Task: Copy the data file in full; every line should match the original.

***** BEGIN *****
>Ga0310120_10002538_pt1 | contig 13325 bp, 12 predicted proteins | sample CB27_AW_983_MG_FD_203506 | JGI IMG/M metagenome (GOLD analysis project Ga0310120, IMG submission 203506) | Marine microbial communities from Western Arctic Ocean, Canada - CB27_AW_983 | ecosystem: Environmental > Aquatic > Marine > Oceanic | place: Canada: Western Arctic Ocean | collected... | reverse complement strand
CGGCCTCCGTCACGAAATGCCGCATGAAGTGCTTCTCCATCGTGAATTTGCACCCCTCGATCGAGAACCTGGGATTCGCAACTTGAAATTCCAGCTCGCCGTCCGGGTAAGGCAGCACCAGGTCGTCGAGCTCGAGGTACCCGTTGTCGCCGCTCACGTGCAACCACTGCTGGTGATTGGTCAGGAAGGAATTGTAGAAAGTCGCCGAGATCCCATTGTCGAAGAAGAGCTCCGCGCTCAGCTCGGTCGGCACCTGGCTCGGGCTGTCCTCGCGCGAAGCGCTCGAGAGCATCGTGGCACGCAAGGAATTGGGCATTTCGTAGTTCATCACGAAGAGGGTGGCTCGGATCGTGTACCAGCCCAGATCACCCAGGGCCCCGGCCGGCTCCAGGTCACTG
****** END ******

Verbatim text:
>Ga0310120_10002538_pt1 | contig 13325 bp, 12 predicted proteins | sample CB27_AW_983_MG_FD_203506 | JGI IMG/M metagenome (GOLD analysis project Ga0310120, IMG submission 203506) | Marine microbial communities from Western Arctic Ocean, Canada - CB27_AW_983 | ecosystem: Environmental > Aquatic > Marine > Oceanic | place: Canada: Western Arctic Ocean | collected... | reverse complement strand
CGGCCTCCGTCACGAAATGCCGCATGAAGTGCTTCTCCATCGTGAATTTGCACCCCTCGATCGAGAACCTGGGATTCGCAACTTGAAATTCCAGCTCGCCGTCCGGGTAAGGCAGCACCAGGTCGTCGAGCTCGAGGTACCCGTTGTCGCCGCTCACGTGCAACCACTGCTGGTGATTGGTCAGGAAGGAATTGTAGAAAGTCGCCGAGATCCCATTGTCGAAGAAGAGCTCCGCGCTCAGCTCGGTCGGCACCTGGCTCGGGCTGTCCTCGCGCGAAGCGCTCGAGAGCATCGTGGCACGCAAGGAATTGGGCATTTCGTAGTTCATCACGAAGAGGGTGGCTCGGATCGTGTACCAGCCCAGATCACCCAGGGCCCCGGCCGGCTCCAGGTCACTG